Rachael: I have been an ISPA Australia Council fellow for the past four years. This has been an amazing opportunity to be a part of the global fellows program which fosters emerging and mid-career arts workers from around the world. The fellows come together for a day before the official congress and it is always my favourite part of the program. It provides insight and understanding of arts practice from around the globe and makes me feel very lucky to be living and working in Australia. Some of the fellows literally risk their lives in their quest to create and distribute art in their home countries.
There is a strong focus on leadership at ISPA: how can we make arts relevant to our communities and continue a legacy of the arts as a mechanism for inclusion and change? This year, the theme was ‘Currents of Change: Arts, Power + Politics’. This focal point was intensified by the state of politics around the world and sharpened the lens on the need for the Arts to provide a voice for those who are being silenced whilst offering insight and a different way of thinking for others.
IPAY is a market and showcase for theatre created for young people. This is a smaller gathering of about 200 people and everyone is extremely friendly and open! The program literally runs from 9am to 11pm every day, with full shows presented, break-out discussions around particular topics, 15 minute pitch sessions and an exhibition hall for meetings. It was pretty exhausting as the four-day showcase was packed but I met a lot of presenters and saw plenty of international work, both good and bad.
What have you found the benefit of these sorts of event to be for the artists you’re working with and for you as a producer?
ISPA is a professional development opportunity for me as a Producer. I have dramatically expanded my international network and have a better picture of how the arts industry operates in different countries around the world. Many of the people I have formed relationships with I may never work directly but certainly some of this network may lead to opportunities for artists. Indeed, we’ve a couple of exciting presentation opportunities in the pipeline….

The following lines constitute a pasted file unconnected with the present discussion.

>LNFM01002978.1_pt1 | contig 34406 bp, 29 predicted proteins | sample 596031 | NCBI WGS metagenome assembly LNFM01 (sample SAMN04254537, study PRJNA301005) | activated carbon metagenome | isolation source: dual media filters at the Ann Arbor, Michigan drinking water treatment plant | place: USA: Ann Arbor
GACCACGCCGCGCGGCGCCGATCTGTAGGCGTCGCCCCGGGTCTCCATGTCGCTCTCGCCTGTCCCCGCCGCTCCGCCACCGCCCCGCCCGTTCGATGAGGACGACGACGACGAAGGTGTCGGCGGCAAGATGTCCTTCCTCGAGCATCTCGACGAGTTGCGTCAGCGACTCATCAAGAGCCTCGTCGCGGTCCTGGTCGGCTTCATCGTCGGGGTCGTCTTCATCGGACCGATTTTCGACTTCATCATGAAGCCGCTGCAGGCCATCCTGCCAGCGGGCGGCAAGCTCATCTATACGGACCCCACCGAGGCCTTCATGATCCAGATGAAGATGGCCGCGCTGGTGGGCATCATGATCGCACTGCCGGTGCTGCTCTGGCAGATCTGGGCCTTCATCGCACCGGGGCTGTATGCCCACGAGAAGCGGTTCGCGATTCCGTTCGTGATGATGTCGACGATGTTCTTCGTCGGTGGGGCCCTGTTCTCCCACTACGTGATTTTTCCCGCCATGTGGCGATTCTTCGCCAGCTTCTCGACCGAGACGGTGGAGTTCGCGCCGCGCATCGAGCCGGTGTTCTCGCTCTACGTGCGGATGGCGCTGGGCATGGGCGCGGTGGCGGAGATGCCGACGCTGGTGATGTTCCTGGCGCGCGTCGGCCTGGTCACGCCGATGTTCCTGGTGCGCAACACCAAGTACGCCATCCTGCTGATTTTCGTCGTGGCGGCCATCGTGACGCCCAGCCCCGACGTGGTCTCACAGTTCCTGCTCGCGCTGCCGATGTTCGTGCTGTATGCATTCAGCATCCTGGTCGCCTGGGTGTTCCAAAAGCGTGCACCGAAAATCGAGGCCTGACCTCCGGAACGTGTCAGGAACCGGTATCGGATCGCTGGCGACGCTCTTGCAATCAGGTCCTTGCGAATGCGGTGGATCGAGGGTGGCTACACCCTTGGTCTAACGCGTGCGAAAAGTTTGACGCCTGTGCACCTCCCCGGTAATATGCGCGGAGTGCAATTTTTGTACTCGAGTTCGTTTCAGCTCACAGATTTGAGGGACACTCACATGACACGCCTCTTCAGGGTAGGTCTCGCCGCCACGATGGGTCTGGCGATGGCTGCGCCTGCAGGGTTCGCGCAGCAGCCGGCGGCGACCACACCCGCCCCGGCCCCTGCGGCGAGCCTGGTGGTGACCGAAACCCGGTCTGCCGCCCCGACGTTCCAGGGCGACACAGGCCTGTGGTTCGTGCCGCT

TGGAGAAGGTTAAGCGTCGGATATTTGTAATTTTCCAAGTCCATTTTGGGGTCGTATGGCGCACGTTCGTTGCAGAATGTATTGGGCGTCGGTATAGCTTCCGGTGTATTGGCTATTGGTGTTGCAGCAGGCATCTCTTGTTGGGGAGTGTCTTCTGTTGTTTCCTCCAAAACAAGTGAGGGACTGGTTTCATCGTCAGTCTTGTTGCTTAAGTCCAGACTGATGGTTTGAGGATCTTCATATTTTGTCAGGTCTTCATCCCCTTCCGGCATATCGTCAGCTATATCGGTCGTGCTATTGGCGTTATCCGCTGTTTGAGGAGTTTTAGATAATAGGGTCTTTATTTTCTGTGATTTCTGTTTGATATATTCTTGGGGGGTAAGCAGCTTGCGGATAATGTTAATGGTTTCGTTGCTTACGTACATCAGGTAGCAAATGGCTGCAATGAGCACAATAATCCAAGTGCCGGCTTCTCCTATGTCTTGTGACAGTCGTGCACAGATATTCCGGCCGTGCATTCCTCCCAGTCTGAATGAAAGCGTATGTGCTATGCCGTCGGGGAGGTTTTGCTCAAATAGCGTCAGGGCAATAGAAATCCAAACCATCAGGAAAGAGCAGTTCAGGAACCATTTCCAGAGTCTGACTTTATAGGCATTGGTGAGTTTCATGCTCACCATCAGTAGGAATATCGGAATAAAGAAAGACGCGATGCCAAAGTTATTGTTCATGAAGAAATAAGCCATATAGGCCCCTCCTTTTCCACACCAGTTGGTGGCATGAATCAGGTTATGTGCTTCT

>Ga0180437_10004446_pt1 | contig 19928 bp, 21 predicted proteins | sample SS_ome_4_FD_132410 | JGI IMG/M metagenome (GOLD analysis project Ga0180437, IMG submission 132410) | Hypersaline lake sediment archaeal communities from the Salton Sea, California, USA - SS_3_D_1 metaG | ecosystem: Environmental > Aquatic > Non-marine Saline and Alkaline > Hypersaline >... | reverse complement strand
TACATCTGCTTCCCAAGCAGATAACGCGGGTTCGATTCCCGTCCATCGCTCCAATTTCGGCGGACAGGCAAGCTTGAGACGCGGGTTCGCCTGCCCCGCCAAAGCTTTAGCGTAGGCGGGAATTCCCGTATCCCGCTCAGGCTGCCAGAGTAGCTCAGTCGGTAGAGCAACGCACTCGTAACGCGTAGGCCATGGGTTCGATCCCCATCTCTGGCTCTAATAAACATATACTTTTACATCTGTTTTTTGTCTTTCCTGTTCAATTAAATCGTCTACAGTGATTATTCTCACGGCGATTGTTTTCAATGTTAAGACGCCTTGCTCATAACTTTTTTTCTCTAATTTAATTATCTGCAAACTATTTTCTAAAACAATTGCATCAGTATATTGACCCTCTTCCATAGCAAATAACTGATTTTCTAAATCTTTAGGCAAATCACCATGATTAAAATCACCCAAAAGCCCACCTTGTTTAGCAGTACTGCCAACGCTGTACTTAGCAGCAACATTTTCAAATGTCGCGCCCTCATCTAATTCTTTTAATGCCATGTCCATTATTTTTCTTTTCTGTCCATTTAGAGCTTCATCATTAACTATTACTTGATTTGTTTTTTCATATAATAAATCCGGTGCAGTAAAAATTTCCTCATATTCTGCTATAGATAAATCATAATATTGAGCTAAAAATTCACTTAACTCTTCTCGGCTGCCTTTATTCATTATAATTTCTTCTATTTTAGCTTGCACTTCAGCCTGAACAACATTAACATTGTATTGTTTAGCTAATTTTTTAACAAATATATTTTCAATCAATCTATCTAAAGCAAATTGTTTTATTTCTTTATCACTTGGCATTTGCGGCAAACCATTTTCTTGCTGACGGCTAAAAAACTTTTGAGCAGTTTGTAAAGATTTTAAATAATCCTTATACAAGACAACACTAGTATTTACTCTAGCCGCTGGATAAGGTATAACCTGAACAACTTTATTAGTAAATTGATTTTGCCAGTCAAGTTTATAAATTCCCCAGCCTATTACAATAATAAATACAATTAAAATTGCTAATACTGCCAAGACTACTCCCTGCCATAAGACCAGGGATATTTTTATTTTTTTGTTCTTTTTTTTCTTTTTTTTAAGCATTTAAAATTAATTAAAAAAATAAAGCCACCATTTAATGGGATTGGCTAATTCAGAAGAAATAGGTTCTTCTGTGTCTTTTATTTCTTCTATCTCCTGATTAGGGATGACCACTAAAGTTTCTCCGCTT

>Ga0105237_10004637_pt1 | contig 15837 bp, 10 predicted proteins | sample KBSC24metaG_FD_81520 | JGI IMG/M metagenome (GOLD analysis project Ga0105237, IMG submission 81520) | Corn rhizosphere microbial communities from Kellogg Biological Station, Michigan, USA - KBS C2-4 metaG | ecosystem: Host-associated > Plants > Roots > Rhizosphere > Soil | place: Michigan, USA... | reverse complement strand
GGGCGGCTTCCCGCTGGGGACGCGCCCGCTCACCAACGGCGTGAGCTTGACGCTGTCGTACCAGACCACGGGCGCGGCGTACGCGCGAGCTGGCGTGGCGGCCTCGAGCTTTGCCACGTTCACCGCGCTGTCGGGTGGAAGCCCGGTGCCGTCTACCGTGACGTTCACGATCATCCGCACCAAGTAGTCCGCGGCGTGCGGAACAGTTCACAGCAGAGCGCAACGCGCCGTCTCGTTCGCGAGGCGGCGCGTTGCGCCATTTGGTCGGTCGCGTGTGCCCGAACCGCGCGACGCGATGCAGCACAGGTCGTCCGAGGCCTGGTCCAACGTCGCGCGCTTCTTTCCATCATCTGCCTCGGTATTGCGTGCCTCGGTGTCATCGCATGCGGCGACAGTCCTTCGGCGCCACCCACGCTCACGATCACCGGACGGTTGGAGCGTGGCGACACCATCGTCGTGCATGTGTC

Travelling to both ISPA and IPAY also provides exposure to a lot of performances that helps to benchmark arts practice in Australia. And so, this benefits artists that we work with at Performing Lines WA as I have a context for what is happening in performance practice around the world and how the work made in Western Australia may or may not fit in different markets.
Did you see any shows that were amazing?
There are lots of festivals happening in NY in January and I try to see as many shows as I can. You might expect everything you see internationally to be amazing when in fact, there is an equal amount of good and bad everywhere. I saw an amazing dance work for young people And then… by Claire Parsons Co (Sweden), The Polar Bears Go up by Fish and Game (UK) and Shh! We have a plan by Cahoots (Northern Ireland) at IPAY.
‘And Then...’ by Claire Parsons Co
My favourite shows in NY were part of COIL Festival by PS122: Forced Entertainment’s Real Magic was incredible – it repeated a 10 minute section of a reality show over and over for 90 mins; and A Study on Effort by Bobbi Jene Smith, an intense dance work with a live violinist.
A Study on Effort by Bobbi Jene Smith
How does Australian work you’ve seen compare to the sorts of shows presented at these markets?
The good news is the Australian shows at both conferences were awesome, and some of the best in the program! Nicola Gunn’s Piece for Person and Ghetto Blaster (produced by Performing Lines) and Antony Hamilton’s MEETING were standouts at COIL Festival, and Slingsby Theatre’s The Young King won the Victor Award for best show at IPAY as voted by attendees.
I think the standard of Australian work is very high. Much of the best work I saw, particularly in NY, has something very important to say about the world. Whenever I return to Australia, I always have a refreshed sense of making sure we work on projects that not only have artistic rigour but also a clear focus on what the work is trying to say or reflect about our society today.